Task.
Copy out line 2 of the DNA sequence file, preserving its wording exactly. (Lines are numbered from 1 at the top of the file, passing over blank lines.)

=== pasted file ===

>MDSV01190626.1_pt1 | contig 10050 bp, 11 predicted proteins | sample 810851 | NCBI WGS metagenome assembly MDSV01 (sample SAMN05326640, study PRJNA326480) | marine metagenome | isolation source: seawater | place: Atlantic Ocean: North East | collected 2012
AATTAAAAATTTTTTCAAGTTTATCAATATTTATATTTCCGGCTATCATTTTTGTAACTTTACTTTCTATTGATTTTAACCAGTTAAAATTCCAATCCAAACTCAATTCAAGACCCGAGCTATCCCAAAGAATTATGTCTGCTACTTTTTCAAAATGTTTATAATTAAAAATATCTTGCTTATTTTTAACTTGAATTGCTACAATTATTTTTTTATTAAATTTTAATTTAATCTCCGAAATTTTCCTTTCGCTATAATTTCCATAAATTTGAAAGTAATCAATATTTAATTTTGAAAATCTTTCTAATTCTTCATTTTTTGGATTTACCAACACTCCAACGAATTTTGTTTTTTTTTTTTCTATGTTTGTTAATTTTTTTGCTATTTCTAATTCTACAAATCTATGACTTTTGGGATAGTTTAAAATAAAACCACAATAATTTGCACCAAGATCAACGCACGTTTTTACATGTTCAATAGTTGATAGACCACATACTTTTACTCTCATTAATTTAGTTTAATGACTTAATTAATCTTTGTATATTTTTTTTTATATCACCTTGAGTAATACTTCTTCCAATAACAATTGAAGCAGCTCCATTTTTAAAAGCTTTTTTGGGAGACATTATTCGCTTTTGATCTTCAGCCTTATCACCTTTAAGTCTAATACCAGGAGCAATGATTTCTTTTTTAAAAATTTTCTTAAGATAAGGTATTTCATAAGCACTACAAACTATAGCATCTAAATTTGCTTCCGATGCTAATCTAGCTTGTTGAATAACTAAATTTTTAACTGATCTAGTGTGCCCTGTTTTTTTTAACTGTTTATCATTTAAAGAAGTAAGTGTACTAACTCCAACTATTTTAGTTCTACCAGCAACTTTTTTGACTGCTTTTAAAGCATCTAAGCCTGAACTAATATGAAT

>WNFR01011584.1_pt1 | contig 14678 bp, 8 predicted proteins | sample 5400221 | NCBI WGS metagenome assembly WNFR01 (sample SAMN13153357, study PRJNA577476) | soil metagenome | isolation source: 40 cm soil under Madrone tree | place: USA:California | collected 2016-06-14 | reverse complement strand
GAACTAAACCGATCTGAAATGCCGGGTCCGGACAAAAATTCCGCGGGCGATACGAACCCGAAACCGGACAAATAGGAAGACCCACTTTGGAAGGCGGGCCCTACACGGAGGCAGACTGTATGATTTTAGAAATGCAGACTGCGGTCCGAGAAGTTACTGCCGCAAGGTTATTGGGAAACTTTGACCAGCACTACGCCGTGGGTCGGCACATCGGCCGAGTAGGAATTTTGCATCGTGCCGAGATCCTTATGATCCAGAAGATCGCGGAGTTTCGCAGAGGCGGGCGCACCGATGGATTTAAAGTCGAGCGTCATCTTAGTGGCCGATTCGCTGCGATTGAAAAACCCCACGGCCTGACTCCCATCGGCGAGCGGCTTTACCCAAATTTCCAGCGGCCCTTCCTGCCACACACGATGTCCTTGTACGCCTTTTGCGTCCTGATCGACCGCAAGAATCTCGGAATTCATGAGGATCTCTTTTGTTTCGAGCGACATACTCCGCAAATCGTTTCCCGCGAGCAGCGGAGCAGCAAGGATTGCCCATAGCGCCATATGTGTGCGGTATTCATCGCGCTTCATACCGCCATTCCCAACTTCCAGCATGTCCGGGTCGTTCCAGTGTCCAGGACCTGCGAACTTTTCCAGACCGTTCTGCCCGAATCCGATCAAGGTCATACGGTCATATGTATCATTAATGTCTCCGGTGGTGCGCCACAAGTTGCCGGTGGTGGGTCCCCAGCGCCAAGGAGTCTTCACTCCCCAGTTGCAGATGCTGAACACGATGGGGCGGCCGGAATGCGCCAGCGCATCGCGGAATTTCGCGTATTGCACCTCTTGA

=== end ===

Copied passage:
AATTAAAAATTTTTTCAAGTTTATCAATATTTATATTTCCGGCTATCATTTTTGTAACTTTACTTTCTATTGATTTTAACCAGTTAAAATTCCAATCCAAACTCAATTCAAGACCCGAGCTATCCCAAAGAATTATGTCTGCTACTTTTTCAAAATGTTTATAATTAAAAATATCTTGCTTATTTTTAACTTGAATTGCTACAATTATTTTTTTATTAAATTTTAATTTAATCTCCGAAATTTTCCTTTCGCTATAATTTCCATAAATTTGAAAGTAATCAATATTTAATTTTGAAAATCTTTCTAATTCTTCATTTTTTGGATTTACCAACACTCCAACGAATTTTGTTTTTTTTTTTTCTATGTTTGTTAATTTTTTTGCTATTTCTAATTCTACAAATCTATGACTTTTGGGATAGTTTAAAATAAAACCACAATAATTTGCACCAAGATCAACGCACGTTTTTACATGTTCAATAGTTGATAGACCACATACTTTTACTCTCATTAATTTAGTTTAATGACTTAATTAATCTTTGTATATTTTTTTTTATATCACCTTGAGTAATACTTCTTCCAATAACAATTGAAGCAGCTCCATTTTTAAAAGCTTTTTTGGGAGACATTATTCGCTTTTGATCTTCAGCCTTATCACCTTTAAGTCTAATACCAGGAGCAATGATTTCTTTTTTAAAAATTTTCTTAAGATAAGGTATTTCATAAGCACTACAAACTATAGCATCTAAATTTGCTTCCGATGCTAATCTAGCTTGTTGAATAACTAAATTTTTAACTGATCTAGTGTGCCCTGTTTTTTTTAACTGTTTATCATTTAAAGAAGTAAGTGTACTAACTCCAACTATTTTAGTTCTACCAGCAACTTTTTTGACTGCTTTTAAAGCATCTAAGCCTGAACTAATATGAAT